Belfast Telegraph

Mother of tragic Orin McBride put son's needs ahead of her own cancer battle, inquest hears

By Donna Deeney

The mother of a 14-year-old severely disabled Londonderry boy had given him "impeccable" care before his death in Belfast, putting his needs ahead of her own battle with breast cancer, a doctor has told the child's inquest.

Orin McBride's inquest also heard from a senior health official that getting children admitted to the Royal Belfast Hospital for Sick Children (RBHSC) is an ongoing problem.

Orin's mother Majella has already told the inquest that she had not agreed to allow her son to slip away when his condition deteriorated rapidly while in the RBHSC.

The youngster suffered from hydrocephalus, epilepsy and global developmental delay, and died from pancreatitis.

Before that, Orin had been admitted to Altnagelvin Hospital on June 16 after his health deteriorated and was transferred to RBHSC three days later, when a bed became available.

Orin was in the paediatric intensive care unit at RBHSC when, on June 28, clinicians decided to "not actively intervene" and "not actively resuscitate" when Orin's health declined rapidly.

Doctors present said in their evidence Ms McBride, of Strabane Old Road, Derry, understood and consented to this - but the boy's mother said she did not.

In his evidence, Dr Paul Molloy said he had been called to see Orin by his mother on June 4 but he did not think Orin was unwell enough to warrant a hospital stay.

Dr Molloy said he believed Orin's care had gone beyond that of a GP because of his complex needs exacerbated by the pancreatitis.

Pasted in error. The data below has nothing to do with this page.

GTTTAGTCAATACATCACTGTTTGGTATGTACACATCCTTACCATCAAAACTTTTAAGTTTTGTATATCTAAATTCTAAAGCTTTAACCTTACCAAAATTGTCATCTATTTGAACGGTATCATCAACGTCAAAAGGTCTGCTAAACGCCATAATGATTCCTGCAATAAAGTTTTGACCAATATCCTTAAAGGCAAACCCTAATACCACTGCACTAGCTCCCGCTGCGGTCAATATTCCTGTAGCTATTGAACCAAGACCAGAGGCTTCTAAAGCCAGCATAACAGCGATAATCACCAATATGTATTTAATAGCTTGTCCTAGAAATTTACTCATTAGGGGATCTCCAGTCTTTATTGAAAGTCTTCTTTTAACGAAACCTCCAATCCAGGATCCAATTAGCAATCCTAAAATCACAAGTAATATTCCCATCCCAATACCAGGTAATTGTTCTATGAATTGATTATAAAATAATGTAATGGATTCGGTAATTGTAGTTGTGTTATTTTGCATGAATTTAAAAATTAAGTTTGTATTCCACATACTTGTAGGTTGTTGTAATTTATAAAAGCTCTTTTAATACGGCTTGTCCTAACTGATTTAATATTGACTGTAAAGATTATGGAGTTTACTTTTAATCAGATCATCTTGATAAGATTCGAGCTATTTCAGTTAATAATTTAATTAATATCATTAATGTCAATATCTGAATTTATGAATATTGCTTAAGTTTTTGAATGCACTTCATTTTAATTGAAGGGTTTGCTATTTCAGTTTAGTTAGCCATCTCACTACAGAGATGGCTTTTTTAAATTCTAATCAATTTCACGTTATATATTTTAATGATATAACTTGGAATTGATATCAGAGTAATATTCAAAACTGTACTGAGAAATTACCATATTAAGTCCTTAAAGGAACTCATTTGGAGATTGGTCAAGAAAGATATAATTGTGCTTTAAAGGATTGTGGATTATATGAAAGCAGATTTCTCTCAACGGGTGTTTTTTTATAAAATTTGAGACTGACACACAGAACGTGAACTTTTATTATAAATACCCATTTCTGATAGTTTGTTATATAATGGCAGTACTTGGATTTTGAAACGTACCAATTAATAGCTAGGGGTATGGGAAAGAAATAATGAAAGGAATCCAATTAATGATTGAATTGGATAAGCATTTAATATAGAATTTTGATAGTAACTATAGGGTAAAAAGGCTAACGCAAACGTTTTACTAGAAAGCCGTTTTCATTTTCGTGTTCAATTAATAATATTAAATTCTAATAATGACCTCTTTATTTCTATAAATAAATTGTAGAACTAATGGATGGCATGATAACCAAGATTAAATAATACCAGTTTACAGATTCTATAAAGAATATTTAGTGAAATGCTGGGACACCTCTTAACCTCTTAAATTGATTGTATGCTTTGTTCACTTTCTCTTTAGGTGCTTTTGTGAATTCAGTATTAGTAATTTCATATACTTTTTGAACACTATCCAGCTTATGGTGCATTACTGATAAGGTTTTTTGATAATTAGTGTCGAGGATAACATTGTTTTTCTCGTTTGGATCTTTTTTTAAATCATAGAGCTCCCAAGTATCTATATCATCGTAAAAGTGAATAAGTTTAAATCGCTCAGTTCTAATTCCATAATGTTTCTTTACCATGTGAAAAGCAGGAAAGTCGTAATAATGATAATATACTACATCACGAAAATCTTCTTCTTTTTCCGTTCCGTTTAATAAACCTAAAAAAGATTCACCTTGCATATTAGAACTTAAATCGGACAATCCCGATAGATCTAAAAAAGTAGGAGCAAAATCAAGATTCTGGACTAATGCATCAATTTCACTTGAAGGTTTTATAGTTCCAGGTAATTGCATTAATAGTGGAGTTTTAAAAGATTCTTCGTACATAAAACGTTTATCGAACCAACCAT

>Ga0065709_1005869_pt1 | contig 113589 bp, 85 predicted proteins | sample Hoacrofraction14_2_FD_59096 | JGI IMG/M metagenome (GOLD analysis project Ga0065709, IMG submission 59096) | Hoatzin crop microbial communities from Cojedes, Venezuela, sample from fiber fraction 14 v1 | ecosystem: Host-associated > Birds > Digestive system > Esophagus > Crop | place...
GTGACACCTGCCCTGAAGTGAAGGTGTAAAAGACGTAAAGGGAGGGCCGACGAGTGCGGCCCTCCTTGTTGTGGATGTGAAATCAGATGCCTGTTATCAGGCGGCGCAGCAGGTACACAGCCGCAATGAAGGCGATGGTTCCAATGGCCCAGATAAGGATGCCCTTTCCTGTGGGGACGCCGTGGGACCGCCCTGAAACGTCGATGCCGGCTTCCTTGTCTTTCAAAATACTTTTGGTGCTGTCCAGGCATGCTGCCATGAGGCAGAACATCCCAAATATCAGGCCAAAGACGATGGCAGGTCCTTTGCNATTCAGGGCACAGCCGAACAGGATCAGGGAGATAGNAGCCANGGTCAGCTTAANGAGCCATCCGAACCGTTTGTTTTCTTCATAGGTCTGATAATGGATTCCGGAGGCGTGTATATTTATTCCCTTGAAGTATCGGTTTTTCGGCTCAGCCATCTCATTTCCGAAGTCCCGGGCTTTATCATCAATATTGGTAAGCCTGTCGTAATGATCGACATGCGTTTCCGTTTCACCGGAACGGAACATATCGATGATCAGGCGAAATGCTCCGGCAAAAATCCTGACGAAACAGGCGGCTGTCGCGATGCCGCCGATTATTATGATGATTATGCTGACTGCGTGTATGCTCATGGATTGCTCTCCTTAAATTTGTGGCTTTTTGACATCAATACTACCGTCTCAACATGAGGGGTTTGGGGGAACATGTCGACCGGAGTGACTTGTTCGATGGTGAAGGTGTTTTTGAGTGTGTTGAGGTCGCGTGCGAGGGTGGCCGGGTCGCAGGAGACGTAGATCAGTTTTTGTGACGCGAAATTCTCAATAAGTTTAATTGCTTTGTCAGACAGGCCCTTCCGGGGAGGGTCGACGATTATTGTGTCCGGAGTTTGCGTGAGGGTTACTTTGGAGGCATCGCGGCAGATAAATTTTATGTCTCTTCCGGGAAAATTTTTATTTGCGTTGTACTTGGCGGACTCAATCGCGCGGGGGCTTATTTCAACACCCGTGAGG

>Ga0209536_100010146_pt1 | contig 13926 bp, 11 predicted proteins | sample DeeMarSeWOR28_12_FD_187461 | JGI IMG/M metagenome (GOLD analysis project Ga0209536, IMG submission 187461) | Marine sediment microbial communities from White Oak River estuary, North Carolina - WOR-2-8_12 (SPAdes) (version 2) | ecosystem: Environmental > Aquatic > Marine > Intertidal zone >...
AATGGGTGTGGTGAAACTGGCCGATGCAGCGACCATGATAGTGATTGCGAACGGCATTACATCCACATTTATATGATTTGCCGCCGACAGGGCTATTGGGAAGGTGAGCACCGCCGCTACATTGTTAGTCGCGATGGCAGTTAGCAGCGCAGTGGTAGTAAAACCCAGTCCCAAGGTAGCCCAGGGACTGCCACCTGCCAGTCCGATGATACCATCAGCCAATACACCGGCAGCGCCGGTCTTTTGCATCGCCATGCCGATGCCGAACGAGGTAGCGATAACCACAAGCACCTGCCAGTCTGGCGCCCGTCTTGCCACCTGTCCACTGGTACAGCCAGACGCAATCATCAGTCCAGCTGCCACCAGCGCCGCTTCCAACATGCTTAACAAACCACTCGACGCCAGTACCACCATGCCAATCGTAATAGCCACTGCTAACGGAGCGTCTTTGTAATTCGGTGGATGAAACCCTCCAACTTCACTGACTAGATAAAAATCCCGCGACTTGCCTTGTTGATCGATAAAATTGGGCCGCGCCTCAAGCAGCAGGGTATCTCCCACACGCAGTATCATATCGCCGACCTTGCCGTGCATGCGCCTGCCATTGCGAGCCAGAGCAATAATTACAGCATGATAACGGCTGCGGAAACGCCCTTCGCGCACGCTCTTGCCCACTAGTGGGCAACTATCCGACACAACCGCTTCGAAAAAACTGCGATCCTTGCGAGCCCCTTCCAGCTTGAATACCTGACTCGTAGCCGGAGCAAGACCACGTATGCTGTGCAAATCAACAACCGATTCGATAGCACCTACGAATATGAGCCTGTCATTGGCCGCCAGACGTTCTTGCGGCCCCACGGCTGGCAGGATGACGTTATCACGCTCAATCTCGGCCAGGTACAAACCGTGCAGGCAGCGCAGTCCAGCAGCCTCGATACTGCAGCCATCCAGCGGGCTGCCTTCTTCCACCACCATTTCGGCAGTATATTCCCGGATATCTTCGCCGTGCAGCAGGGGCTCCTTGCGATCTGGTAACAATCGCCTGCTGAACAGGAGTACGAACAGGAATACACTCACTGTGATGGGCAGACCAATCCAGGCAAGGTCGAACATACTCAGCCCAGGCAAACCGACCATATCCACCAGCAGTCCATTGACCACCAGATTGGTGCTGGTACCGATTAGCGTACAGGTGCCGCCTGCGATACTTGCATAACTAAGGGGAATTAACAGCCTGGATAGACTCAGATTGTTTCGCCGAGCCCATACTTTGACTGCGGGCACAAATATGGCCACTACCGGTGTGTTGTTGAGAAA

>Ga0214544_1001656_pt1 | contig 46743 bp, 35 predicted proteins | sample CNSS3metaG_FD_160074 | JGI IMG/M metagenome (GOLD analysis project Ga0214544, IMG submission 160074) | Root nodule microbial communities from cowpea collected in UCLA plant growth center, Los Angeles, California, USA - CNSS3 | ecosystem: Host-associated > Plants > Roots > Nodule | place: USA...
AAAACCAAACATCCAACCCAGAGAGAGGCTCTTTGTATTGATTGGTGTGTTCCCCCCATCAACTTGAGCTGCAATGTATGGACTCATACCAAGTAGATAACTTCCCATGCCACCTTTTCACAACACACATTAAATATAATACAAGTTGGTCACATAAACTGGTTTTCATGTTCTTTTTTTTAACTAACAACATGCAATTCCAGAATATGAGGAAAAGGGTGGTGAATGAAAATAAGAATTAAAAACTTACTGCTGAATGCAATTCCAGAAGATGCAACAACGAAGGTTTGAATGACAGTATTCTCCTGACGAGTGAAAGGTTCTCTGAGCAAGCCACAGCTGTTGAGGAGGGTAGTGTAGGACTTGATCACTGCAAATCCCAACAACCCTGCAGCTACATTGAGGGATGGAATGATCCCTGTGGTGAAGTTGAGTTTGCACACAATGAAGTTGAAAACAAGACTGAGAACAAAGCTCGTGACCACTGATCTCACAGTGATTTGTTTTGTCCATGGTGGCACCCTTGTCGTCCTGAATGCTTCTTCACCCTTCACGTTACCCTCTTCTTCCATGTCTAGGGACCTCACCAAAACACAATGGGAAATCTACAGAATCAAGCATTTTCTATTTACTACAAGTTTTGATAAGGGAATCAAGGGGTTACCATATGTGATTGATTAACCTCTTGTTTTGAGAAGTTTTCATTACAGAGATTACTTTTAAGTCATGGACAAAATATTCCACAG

Dr Molloy said Ms McBride would not have delayed in contacting his medical practice if she was concerned about her son.

He added: "Majella looked after Orin impeccably, she is an absolutely fabulous mother.

"She had dedicated her whole life to looking after her children to the extent she put them above herself even when she was dealing with her own breast cancer."

The inquest heard that a Serious Adverse Incident review had been carried out following Orin's death. Ms Anne McCauley, governance manager with the Belfast Trust, told the court every death of a child had to be treated as a Serious Adverse Incident until the law was changed in 2016. She said the review into Orin's death did not identify any failure in his care.

The issue of the three-day delay in getting Orin a bed in RBHSC was raised by counsel for both Ms McBride and the Coroner, Patrick McGurgan.

Ms McCauley said it was it was a constant problem, both getting children into RBHSC and also getting them repatriated to their local hospital.

The inquest has been adjourned to October 5, sitting in Laganside Court.

Belfast Telegraph


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